How much should you spend on a secured credit card monthly?

What is a secured credit card?

A secured credit card is a type of credit card that requires a security deposit that acts as collateral. The deposit amount usually becomes the credit limit on the card. Secured cards are designed for people trying to establish or rebuild their credit. By making on-time payments, you can show credit bureaus that you can responsibly use credit, which may help improve your credit score over time.

How do secured credit cards work?

To get a secured card, you’ll first need to provide a deposit, usually a minimum of $200. The deposit acts as a form of collateral on the account. If you default on payments, the card issuer can use that money to cover any balances owed. The deposit amount determines your credit limit. For example, if your deposit is $500, your credit limit will also be $500.

You’ll use the secured card just like a regular credit card, charging purchases to it and paying the balance monthly. The card issuer will report your payment history to the major credit bureaus. If you consistently make your monthly payments on time, it shows you’re able to manage credit responsibly.

After establishing a positive payment history, usually after about 12 months, you may qualify to graduate to an unsecured card and have your deposit refunded.

Benefits of secured credit cards

Some key benefits of secured cards include:

  • Help build or rebuild credit – Making on-time payments shows credit bureaus you can handle credit responsibly.
  • Easier to qualify – Secured cards are designed for those with poor or no credit history.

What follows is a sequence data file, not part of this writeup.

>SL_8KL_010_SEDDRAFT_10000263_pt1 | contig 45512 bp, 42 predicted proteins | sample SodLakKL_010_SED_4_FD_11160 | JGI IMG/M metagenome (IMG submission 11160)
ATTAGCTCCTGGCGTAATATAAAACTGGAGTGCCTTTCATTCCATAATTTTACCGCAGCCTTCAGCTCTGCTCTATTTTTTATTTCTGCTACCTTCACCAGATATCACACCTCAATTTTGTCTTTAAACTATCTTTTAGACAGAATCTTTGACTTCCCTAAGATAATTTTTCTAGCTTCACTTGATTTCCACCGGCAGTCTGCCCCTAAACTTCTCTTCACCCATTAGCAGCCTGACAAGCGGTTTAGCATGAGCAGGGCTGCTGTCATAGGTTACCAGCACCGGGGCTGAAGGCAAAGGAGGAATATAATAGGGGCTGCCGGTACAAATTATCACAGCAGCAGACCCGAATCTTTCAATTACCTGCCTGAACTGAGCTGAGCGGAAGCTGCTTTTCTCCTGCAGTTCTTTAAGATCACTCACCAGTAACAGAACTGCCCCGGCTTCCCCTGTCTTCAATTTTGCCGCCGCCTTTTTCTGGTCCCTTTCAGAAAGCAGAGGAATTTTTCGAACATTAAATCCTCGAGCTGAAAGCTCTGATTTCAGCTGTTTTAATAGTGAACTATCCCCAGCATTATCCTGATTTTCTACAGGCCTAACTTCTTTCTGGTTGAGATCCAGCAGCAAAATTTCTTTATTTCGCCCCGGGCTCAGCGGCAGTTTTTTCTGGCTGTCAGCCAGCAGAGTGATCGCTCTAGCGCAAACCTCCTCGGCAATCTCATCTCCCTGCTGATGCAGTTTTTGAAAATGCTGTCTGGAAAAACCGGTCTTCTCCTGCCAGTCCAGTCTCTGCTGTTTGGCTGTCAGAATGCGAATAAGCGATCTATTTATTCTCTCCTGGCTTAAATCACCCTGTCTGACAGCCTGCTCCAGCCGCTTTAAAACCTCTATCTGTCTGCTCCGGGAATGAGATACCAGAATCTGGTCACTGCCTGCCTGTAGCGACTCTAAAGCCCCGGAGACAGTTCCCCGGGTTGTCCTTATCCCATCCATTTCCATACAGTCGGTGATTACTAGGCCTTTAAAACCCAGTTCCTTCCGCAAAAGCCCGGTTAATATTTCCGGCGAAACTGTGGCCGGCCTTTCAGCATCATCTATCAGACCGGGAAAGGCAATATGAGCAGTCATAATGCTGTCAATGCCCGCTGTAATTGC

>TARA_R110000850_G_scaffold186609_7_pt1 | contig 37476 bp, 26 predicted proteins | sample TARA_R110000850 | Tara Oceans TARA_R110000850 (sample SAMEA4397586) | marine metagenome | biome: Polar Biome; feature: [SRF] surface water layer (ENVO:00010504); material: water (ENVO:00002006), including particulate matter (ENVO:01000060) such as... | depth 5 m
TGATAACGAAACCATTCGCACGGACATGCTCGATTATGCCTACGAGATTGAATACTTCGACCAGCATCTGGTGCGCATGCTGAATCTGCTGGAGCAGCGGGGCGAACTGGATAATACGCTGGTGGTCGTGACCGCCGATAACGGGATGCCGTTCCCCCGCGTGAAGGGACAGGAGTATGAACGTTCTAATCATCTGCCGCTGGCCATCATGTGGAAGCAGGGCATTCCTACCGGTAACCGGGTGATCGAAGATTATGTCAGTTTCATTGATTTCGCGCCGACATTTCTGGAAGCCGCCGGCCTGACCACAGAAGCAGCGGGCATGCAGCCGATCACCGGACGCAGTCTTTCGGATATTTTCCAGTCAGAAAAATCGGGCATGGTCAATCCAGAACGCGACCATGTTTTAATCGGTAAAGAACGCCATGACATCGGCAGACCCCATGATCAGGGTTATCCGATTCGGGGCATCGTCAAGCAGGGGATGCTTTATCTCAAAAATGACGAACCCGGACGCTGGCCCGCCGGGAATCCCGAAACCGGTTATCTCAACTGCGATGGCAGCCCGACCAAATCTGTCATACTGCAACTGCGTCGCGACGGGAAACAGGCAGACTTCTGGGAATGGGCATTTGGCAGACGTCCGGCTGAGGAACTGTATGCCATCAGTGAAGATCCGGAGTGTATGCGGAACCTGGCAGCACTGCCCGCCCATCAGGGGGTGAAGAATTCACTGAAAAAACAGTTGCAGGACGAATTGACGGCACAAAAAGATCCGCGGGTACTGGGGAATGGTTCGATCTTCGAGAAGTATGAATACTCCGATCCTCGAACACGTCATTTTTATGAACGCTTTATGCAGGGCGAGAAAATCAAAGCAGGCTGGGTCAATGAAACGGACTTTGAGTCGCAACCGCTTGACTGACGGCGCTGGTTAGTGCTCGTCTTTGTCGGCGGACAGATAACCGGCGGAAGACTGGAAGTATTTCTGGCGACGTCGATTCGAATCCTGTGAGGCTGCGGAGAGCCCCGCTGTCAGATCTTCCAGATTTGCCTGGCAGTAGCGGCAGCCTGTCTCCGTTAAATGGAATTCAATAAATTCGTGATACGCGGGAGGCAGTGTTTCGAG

• Lower credit limits – Limits based on upfront deposit can help prevent overspending.
  • Graduate to unsecured card – After establishing good payment history, you may qualify for an unsecured card and get your deposit back.

How much should you spend each month?

When trying to build your credit with a secured card, experts generally recommend keeping your credit utilization ratio below 30%. Your credit utilization ratio is the amount you owe compared to your total credit limit.

For example, say your secured card has a $200 credit limit. To keep your utilization under 30%, you would not want your statement balance to exceed $60. This typically means limiting your monthly spending to no more than $60 on that card.

Here are some tips for staying under 30% utilization:

  • Only use the secured card for a small purchase each month, such as a recurring bill or expense you were already paying for with cash or debit. This can help ensure you don’t overspend.
  • Consider setting up autopay from your checking account to pay the monthly bill in full. This way you don’t risk missing payments and can keep utilization low.
  • Avoid running up large balances and only charge what you can afford to pay off. Carrying high balances can negatively impact your credit scores.

Factors that determine your credit limit

As mentioned earlier, the size of your security deposit typically determines your initial credit limit on a secured card. The minimum deposit is usually around $200, while some issuers allow deposits of $500 or more.

The larger your deposit, the higher your credit limit is likely to be. However, there’s no need to tie up funds in a huge deposit, especially when you’re just starting to use credit. Aim to make a deposit you’re comfortable with that will give you a manageable credit limit.

While your initial limit is based on your deposit, your limit can be increased over time. After several months of on-time payments, the card issuer may approve you for a higher limit without requiring an additional deposit. This is a sign your creditworthiness has improved.